MediWound Loses Stock Purchase Agreement Case
The burn and wound treatment company was ordered to follow through on previous agreement to buy shares of biotech company Polyheal
Nasdaq-listed, Israel-headquartered biotechnology company MediWound Ltd. lost a lawsuit brought against the company by biotech company PolyHeal Ltd. in a Tel Aviv district court, the company announced Monday. The court ordered MediWound to purchases the shares of three PolyHeal shareholders for approximately $1.5 million. Following the announcement, MediWound's stock dropped 4.5% on the Tel Aviv Stock Exchange.
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Founded in 2001 in central Israel, MediWound develops, manufactures and commercializes treatments for severe burns and chronic wounds.
|Pineapples (illustration)||צילום: שאטרסטוק|
In 2010, MediWound signed a series of agreements with PolyHeal that gave MediWound a global license to develop, manufacture and commercialize a device developed by PolyHeal for the treatment of wounds.
MediWound then granted Teva Pharmaceutical Industries Ltd. a worldwide sub-license to Teva to commercialize the product. Under the agreement, Teva agreed to fund MediWound's research and development and also invested through stock acquisition.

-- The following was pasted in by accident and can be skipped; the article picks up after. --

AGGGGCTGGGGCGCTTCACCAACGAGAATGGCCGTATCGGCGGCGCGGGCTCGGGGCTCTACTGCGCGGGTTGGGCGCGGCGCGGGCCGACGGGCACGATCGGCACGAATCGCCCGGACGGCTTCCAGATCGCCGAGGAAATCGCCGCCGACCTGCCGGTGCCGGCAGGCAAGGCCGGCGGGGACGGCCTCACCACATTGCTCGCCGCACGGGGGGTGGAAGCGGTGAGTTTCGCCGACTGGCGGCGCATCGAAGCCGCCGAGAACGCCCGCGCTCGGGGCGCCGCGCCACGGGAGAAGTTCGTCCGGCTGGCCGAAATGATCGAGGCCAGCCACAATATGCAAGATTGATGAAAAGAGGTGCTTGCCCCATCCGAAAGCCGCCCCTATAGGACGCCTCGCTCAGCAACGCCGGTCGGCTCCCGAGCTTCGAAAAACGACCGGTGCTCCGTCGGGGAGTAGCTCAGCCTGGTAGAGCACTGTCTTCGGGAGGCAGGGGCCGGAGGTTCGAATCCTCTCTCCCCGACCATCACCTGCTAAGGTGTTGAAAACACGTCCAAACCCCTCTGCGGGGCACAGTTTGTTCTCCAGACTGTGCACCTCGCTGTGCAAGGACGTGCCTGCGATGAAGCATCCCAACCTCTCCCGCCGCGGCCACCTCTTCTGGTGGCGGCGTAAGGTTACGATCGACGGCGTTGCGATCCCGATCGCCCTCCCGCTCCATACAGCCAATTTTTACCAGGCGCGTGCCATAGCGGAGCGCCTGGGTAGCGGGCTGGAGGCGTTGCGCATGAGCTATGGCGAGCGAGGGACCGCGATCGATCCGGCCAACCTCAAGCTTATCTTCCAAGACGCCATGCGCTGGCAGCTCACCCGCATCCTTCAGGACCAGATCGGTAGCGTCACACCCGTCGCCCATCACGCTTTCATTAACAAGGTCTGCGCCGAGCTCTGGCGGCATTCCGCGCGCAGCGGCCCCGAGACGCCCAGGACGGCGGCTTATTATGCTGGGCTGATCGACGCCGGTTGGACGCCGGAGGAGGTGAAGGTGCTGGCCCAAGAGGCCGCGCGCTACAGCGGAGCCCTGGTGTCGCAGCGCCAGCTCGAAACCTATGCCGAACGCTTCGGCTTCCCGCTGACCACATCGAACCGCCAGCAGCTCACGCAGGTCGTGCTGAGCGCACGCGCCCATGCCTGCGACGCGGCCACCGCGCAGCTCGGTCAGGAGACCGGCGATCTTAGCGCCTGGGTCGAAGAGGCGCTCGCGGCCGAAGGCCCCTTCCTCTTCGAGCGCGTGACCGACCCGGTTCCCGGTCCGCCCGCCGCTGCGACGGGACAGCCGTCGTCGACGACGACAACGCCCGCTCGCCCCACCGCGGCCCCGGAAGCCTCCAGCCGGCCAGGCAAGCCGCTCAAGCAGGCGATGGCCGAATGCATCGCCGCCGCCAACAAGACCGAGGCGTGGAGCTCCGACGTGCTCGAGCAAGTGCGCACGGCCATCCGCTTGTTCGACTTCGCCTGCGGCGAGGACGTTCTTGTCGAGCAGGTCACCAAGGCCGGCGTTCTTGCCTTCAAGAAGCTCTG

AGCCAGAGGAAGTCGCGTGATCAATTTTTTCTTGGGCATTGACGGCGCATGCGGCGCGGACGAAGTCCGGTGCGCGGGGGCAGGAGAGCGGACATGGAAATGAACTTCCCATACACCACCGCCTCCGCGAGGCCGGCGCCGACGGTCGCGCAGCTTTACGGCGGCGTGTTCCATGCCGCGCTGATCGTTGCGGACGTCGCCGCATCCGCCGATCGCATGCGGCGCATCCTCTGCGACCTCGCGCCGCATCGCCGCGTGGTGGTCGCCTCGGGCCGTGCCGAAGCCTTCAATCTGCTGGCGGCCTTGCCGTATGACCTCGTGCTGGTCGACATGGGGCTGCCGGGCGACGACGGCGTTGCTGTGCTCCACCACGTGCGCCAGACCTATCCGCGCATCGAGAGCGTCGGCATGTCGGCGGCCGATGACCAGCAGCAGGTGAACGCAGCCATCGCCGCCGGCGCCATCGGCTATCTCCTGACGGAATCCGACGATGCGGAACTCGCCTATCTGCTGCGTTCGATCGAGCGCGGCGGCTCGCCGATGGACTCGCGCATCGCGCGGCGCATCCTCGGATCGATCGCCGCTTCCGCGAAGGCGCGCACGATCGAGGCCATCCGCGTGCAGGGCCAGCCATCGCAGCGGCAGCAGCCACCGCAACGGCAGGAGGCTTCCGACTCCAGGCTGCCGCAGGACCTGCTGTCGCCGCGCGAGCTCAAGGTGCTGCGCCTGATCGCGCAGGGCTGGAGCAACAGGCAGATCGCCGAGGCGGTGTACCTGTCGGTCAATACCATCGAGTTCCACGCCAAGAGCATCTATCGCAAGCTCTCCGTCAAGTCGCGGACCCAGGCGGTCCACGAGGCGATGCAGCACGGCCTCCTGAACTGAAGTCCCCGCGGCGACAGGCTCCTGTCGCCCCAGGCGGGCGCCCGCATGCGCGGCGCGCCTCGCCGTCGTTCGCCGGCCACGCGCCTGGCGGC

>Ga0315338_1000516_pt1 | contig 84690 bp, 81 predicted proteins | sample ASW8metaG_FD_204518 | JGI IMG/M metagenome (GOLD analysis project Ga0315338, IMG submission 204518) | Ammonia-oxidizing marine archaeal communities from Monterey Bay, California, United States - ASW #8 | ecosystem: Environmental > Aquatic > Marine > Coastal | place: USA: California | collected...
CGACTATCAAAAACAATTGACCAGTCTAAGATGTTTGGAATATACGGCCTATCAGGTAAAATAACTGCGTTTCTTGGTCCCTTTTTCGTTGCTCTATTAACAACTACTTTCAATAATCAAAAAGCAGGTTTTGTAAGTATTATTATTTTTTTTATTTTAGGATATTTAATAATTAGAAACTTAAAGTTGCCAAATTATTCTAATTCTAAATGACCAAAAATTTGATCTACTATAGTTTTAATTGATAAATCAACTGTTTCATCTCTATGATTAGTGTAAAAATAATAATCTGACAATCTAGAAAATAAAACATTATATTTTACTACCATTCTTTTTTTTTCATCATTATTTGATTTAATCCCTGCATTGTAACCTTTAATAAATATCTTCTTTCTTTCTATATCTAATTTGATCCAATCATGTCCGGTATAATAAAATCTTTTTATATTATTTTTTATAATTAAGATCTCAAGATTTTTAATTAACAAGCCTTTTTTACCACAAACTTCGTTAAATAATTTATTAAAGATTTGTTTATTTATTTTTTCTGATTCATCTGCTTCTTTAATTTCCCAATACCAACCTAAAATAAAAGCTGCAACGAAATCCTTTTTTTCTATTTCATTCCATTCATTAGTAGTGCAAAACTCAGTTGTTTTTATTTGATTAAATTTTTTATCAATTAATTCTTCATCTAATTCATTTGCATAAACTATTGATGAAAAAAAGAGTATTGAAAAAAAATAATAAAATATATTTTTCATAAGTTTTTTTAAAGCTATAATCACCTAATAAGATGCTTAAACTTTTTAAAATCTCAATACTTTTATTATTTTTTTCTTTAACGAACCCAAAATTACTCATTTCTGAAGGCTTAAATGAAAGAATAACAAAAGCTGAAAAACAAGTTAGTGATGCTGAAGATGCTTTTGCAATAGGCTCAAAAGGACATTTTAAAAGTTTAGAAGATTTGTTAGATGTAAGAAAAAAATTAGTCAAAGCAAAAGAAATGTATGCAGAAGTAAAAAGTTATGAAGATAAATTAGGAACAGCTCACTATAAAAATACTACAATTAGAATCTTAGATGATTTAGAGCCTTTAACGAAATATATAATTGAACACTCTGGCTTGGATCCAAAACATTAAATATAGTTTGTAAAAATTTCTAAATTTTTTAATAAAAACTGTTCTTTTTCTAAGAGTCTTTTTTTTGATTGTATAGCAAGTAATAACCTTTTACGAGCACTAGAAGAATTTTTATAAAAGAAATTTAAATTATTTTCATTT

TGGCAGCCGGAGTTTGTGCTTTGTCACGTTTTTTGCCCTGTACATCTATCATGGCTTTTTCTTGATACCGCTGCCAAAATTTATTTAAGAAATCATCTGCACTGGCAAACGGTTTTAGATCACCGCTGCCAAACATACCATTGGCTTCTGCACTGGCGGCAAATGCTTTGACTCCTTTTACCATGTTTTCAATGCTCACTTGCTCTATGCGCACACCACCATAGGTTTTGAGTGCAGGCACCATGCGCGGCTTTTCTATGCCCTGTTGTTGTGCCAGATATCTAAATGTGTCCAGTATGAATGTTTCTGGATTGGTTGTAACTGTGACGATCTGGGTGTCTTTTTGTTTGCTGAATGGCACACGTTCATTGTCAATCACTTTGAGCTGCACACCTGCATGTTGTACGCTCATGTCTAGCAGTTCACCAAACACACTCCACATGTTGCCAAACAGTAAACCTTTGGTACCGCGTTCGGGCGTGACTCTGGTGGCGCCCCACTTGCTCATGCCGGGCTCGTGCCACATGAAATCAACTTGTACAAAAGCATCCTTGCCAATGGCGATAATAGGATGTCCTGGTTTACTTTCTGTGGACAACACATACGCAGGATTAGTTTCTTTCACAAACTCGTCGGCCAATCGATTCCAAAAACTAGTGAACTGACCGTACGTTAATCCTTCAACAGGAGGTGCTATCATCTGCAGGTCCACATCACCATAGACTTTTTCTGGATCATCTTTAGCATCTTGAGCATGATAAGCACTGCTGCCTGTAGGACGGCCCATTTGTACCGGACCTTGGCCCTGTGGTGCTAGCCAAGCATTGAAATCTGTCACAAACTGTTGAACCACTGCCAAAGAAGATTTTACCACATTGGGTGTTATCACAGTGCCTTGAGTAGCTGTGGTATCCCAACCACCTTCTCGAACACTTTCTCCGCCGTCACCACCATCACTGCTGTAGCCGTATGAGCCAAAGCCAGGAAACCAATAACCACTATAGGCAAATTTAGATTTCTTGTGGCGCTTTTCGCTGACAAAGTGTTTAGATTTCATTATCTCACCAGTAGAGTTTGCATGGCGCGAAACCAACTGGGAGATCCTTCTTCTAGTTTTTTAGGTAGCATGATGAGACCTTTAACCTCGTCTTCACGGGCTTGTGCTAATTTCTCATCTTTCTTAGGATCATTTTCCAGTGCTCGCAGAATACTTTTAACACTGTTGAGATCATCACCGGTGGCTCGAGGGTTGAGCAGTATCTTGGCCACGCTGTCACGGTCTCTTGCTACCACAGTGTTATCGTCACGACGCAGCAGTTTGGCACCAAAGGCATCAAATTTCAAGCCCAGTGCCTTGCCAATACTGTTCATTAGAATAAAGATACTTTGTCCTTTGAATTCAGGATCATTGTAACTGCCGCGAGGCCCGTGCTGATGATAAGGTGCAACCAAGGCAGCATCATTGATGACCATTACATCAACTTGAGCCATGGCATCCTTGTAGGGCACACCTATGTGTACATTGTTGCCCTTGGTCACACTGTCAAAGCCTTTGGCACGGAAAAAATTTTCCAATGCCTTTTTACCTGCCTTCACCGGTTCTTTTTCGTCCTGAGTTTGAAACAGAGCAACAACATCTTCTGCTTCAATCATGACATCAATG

Under the parallel agreements, when a clinical trial milestone was achieved in 2012 Teva was required to invest an additional $6.75 million in MediWound in exchange for shares, and MediWound was required to purchase shares from PolyHeal's existing shareholders for an identical amount.
When Teva did not invest, MediWound believed that under the terms of its 2010 agreements with PolyHeal, it was "under no obligation to purchase" the additional shares agreed upon at the time.
PolyHeal shareholders filed a complaint against MediWound in September 2014, demanding compensation within 15 days from the date of the court's ruling.
Teva said it notified MediWound of its decision to end the agreement before the latter reached the contested milestone, people familiar with the matter who spoke on conditions of anonymity told Calcalist, prompting the Judge to rule that MediWound knew in advance that Teva would not finance further operations.
MediWound continues to evaluate the ruling, its legal and accounting implications and the company’s options, including a potential appeal, said MediWound in the announcement.
This is a tough blow for MediWound, who is not yet profitable. The company raised $25.5 million last month to cover its operational loss.
MediWound declined to comment.
Update: This article has been corrected. A previous version of the article stated that the product in question was MediWound's flagship prodcut, but in fact the case referred to a seperate device not currently marketed by MediWound.